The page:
His Honour went on to say: “The manager acted with a lack of sympathy for the plaintiffs and it is easy to see things which she could have and should have done better, but it does not follow that there was a negligent failure to take reasonable care to avoid psychiatric injury in regards to any of her actions”.

As to the allegations about the occurrence of the complaints against the plaintiffs by the RCOs, it was found the individuals were entitled to complain and the fact that the complaints were not substantiated did not mean they were not permitted to make them or that the defendant had, in some way, caused the unjustified complaints to be made. This could not be the foundation of an allegation of negligence against the defendant.

His Honour found that as to the investigation process, there was little in the way of support provided to the plaintiffs by the employer, except for the reference to the employee assistance scheme and some support provided later by a counsellor. However, Judge McGill found there was no duty to provide special or additional support arising from the fact of the investigations of the complaints and the removal of the plaintiffs from their positions. His Honour said that if such a duty did arise, the defendant would have been found to have breached it.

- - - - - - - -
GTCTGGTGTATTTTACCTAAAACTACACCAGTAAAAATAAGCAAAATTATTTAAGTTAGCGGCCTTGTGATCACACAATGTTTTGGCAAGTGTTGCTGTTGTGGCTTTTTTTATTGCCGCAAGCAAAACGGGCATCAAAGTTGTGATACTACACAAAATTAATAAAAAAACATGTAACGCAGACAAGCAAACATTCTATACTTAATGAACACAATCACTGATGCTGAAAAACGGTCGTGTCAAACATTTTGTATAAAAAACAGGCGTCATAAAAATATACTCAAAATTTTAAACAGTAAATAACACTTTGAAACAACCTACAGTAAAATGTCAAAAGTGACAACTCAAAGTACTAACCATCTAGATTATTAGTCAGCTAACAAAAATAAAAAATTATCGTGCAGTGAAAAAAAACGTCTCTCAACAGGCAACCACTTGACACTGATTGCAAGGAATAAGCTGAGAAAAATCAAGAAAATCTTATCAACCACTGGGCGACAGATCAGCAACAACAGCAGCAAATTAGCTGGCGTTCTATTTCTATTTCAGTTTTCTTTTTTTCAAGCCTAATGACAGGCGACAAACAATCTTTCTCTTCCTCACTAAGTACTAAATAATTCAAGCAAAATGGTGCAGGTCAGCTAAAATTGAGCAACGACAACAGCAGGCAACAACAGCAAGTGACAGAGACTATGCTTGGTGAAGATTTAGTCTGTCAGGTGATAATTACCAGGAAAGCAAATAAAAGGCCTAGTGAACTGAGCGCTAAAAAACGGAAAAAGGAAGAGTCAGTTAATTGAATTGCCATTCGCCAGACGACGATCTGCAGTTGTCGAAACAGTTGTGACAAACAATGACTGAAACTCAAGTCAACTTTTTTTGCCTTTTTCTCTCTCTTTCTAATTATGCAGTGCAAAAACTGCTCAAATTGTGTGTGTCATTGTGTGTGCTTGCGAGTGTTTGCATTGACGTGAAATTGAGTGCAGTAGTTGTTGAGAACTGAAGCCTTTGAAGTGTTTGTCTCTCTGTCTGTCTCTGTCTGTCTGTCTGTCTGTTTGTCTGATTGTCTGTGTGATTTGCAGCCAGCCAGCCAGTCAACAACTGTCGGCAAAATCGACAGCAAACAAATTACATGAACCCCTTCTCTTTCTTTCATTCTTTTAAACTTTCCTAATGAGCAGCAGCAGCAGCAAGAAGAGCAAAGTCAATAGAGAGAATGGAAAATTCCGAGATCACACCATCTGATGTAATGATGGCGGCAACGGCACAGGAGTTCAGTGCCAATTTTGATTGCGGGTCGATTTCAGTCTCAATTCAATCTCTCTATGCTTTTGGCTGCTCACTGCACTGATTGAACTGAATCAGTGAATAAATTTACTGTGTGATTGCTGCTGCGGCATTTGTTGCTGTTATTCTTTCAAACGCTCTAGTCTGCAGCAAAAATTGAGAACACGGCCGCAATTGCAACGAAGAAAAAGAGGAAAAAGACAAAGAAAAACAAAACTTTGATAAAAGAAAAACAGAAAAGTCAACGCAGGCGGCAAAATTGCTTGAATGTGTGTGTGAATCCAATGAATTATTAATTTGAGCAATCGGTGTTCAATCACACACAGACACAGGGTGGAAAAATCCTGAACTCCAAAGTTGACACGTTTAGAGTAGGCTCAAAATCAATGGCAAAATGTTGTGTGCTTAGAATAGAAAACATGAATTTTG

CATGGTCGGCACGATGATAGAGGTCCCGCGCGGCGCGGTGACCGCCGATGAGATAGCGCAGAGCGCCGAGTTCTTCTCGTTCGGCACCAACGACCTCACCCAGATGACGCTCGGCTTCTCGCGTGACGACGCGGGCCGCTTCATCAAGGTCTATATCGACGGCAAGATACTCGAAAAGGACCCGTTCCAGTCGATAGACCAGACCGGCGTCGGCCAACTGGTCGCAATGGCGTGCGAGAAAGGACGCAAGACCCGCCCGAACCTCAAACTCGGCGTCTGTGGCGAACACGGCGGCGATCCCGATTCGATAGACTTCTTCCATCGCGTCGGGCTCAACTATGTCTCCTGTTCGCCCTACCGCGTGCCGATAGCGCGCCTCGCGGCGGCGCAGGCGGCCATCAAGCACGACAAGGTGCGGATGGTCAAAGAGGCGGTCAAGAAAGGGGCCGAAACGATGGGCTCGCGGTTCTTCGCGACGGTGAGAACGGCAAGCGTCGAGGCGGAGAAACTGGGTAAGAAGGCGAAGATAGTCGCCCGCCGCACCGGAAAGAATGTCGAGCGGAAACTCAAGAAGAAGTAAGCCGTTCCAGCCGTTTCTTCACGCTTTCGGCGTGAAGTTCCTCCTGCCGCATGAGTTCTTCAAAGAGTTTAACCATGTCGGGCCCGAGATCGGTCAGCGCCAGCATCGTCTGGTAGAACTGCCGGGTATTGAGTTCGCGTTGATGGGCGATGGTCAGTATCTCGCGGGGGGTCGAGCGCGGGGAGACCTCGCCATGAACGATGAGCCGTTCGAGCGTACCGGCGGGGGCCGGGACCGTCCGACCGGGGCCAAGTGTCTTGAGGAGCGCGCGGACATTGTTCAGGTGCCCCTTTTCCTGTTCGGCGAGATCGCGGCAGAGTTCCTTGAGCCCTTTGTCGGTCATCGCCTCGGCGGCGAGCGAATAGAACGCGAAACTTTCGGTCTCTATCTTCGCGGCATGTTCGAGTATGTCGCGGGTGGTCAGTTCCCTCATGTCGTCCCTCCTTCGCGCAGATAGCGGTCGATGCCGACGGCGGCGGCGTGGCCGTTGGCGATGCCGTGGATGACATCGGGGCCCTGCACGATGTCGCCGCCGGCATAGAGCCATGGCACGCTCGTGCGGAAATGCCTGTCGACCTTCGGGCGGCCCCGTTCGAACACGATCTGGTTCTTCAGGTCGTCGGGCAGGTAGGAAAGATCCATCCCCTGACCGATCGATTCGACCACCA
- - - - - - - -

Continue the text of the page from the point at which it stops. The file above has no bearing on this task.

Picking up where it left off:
It was reasonable for the government agency that employed the plaintiffs to make a decision to move them out of their positions until the complaints had been investigated properly and the union had been informed. There was no duty on the employer to discuss this decision with the plaintiffs prior to it being made.

The court’s conclusion

Judge McGill found that each of the allegations of negligence was either not made out or did not amount to a breach of duty by the employer.

His Honour found the employer’s apparent policy of trying to appease the RCOs could not be characterised as negligent, nor could the decisions to move the plaintiffs out of their positions. He noted: “Whilst the actions could have been approached with more sensitivity, it would still have been a blow to the plaintiffs because, regardless of how it was handled, it would have looked to the plaintiffs like the team leader and her allies had won”.